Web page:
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Probably the number one question people email me or ask me about is what camera should they buy, what camera do I own, what camera do I like. Well, today, for the first time on camera, I'm going to answer that question. And that is currently the Cannon C100. Now, I've been shooting video and film for 20 some year now and this is actually the first camera that I've actually ever bought. I've always had access to cameras, and I'll talk about how you can do that in other places, but I've never actually owned a camera until this C100 right now, and I'm very happy with this purchase.
This is a really, popular camera right now, it's essentially a cross between a pro video camera and a DSLR. So, if a full-sized video camera and a DSLR got together and had a baby, it would be the Canon C100. What is the price point of this camera? It's at about $6,000 or so which is very reasonable for the features that it has. Compared to its big brother, which is the C300, which has a price point of about $14,000. The cameras look almost identical.
Have a very similar form factor. But two big things that you don't get with this camera that you might expect at that price point, but want to make sure you know you don't get them. And that is, there's no slow motion or time lapse with the C100. So, that is definitely a trade-off. They're not going to give you everything for that $6,000. Something else to point out about this camera is the media that it shoots on. So, the Canon C100 shoots on these little SD cards. Very popular right now. This is really a marvel of technology, the fact that we can get 1080p HD video onto these little tiny SD cards.
They're cheap and accessible, but there's a tradeoffs for that. There's going to be a lot of compression. It shoots in the ABC HD format natively. That can be problematic for you when it comes to editing. A lot of people have problems with grading. It's just not going to hold up for color correction, special effects, things like that, you might want to do in post production. What is the plus side of working with these SD cards? Well, I'm going to turn the camera around right here on the back. And we lift up the view finder and you can see that it has dual slots right here. So, if I lift up that little door.
It takes two SD cards at the same time. And it offers dual slot recording. So, that means that I can either record to both cards at the same exact time, which is what I like to do. So, you can get a safety recording. We've got two identical recordings going on at the same time or I can do relay recording where when one card fills up, it crosses over to the other. So, whichever one is practical for you. I just like that you have an option and you do want to remember with this camera that you want to power it down before you change SD cards.
Your SD cards may not be very happy at all if you don't do that. Getting back to the camera sensor, I didn't mention the sensor yet. The sensor in this camera is a super 35 mm sensor. Now, a lot of people think that its full frame. It's not full frame. It's the super 35mm sensor. So, it has about a 1.4 crop factor. Will take the same lenses that you used on your Cannon 7D, by the way. 1080p records in a 420 color space, at 24 mb per second.
And that's okay. The big brother to this camera, the C300, records in a 422 color space. So this is 420, that's 422. But guess what. Here's one of the reasons this camera is so popular. Because using the HDMI port on the side here, I can come out and bypass all that compression and ABC, HD nonsense. I can get around all of that and go directly into here, the recorder at the full sensor quality. So, essentially, for about another $1,000 or so, if you include the price of the recorder, as well as the solid state SSD drives that go in here.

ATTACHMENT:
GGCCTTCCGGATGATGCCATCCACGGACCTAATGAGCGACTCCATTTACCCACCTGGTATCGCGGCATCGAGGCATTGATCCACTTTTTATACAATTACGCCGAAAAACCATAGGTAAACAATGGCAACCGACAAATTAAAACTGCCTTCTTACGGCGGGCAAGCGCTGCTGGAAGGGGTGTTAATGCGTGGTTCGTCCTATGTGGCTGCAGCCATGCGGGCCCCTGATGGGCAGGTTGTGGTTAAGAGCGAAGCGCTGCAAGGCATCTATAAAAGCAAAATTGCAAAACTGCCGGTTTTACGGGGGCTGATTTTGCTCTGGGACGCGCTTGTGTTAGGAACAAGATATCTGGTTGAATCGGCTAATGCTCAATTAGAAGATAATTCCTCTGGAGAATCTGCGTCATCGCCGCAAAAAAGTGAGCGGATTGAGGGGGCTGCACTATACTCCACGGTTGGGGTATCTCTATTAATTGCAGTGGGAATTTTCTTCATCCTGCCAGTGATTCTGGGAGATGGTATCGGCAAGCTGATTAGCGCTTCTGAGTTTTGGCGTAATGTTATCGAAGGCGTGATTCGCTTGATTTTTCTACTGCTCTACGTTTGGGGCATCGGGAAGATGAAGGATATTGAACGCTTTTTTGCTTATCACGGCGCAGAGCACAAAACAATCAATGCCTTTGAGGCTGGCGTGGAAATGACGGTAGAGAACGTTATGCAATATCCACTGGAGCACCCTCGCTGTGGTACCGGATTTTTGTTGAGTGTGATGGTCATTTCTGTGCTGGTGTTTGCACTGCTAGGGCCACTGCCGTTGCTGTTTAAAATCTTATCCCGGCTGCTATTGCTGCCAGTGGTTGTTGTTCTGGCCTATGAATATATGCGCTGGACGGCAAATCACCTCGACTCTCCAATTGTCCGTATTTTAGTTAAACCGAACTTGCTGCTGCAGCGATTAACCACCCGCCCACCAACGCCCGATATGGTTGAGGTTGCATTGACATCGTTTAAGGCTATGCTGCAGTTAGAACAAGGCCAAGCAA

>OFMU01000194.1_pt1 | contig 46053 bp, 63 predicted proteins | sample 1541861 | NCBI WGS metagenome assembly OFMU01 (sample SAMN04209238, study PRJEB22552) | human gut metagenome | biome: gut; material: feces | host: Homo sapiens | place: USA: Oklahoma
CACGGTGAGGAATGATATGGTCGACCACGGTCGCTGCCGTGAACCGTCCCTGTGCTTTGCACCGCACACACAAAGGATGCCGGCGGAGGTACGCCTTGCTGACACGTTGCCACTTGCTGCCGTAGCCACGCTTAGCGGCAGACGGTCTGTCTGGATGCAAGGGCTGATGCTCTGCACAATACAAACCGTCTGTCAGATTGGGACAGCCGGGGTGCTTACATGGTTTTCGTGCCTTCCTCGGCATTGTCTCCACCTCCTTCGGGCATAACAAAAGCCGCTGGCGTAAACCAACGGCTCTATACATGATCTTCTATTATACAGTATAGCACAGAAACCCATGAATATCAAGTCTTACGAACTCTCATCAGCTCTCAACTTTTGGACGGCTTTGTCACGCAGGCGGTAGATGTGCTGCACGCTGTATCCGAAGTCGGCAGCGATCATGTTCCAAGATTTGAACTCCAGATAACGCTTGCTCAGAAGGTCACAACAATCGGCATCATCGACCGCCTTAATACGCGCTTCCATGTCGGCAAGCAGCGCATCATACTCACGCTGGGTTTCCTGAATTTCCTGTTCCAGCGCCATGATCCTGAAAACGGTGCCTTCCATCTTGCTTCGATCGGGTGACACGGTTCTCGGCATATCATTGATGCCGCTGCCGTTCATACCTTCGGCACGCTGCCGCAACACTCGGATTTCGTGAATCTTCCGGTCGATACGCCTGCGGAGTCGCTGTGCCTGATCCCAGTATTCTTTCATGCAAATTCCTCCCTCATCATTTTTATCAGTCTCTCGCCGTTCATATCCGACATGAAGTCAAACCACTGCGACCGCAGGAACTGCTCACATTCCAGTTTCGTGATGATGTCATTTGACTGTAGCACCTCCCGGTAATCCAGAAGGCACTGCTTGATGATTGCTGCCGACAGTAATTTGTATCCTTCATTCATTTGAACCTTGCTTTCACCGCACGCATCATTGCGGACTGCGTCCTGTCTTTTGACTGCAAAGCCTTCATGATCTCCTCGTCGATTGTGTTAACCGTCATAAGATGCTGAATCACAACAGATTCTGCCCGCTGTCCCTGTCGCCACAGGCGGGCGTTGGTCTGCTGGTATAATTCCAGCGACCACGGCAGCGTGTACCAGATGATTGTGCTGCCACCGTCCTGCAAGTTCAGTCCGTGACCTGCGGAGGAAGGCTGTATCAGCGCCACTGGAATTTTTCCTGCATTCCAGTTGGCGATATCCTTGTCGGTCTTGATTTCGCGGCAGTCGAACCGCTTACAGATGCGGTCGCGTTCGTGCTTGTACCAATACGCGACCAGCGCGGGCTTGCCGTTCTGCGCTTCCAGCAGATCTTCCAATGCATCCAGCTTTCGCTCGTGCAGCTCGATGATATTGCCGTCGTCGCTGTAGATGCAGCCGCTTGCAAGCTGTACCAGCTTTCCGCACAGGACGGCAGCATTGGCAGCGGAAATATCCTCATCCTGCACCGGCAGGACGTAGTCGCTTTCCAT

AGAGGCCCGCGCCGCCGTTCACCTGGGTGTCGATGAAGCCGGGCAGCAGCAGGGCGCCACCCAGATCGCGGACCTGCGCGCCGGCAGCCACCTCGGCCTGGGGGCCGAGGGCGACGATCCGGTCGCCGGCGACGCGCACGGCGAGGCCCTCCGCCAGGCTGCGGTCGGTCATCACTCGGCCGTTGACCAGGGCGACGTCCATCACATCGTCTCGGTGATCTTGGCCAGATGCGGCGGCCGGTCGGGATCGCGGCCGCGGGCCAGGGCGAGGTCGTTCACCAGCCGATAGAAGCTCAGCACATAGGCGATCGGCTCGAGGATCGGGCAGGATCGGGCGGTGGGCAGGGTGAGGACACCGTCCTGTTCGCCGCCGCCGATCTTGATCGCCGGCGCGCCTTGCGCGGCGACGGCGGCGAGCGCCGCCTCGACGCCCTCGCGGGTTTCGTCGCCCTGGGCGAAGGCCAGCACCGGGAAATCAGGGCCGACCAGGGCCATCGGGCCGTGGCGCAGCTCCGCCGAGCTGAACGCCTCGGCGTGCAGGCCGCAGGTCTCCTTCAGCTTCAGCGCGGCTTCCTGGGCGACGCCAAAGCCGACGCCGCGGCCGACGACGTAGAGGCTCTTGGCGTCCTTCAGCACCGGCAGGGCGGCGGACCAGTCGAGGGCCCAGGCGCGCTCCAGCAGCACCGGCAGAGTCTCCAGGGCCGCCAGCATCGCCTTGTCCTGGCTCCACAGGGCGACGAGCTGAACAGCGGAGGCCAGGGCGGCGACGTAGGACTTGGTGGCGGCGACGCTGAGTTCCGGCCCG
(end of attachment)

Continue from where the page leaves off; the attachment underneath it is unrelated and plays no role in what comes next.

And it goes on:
I can get C300 quality out of my Canon C100. This records in very edit friendly .mov Quicktime files. So, very easy to edit with this. Incredible power house combination and again, that recorder records in pro res 422 120 megabits per second. So, this normally does 24 megabits per second coupled with the ninja recorder, I've got a much higher data rate, much higher quality of video. Also, another thing that I like about this camera is that you can record in that flat Cannon log.
So you can get this flat look, it's very good for color grading Couple the two together again and you've got some very professional features. Speaking of professional features, I love the fact that this has peaking, magnification, wave form monitors, zebra stripes, all the things that pros like to use are in this camera. So, if you know your way around a video camera, you'll be able to find your way around this video camera pretty quickly. Now, let's look at the ergonomics of the camera, this is one thing that a lot of people site that I love, as well.
It just feels right when you hold it. It's not too heavy the camera and the lens is really what's making it heavier. If I had a, you know, a smaller prime lens on this thing, it would be really nice and light. And even as it is right now, it's got a great form factor, really light. And then also, on the side here. Another thing is that it has all of your buttons, so, regular buttons, things that I need to access all the time are right here on the side, so I've got my wave forms, I've got my ISO, I've got my shutter speed. Everything that I might want to turn on or off in a normal course of shooting is located right on the side.
So, it's not like a Blackmagic where I might have to go into a menu and scroll through and touch the screen or anything like that. I don't have to do anything like that, so all-in-all ergonomics is great on this camera. Let's take a look right here at this little handle. This is cool because it can be customized, so this is another thing I think a lot of pros respond to with this camera is that you can very easily customize this handle right here so you can unscrew this, and you can twist it and rotate it. Everybody's got a little different style of shooting. We've got three different shooters here in the room.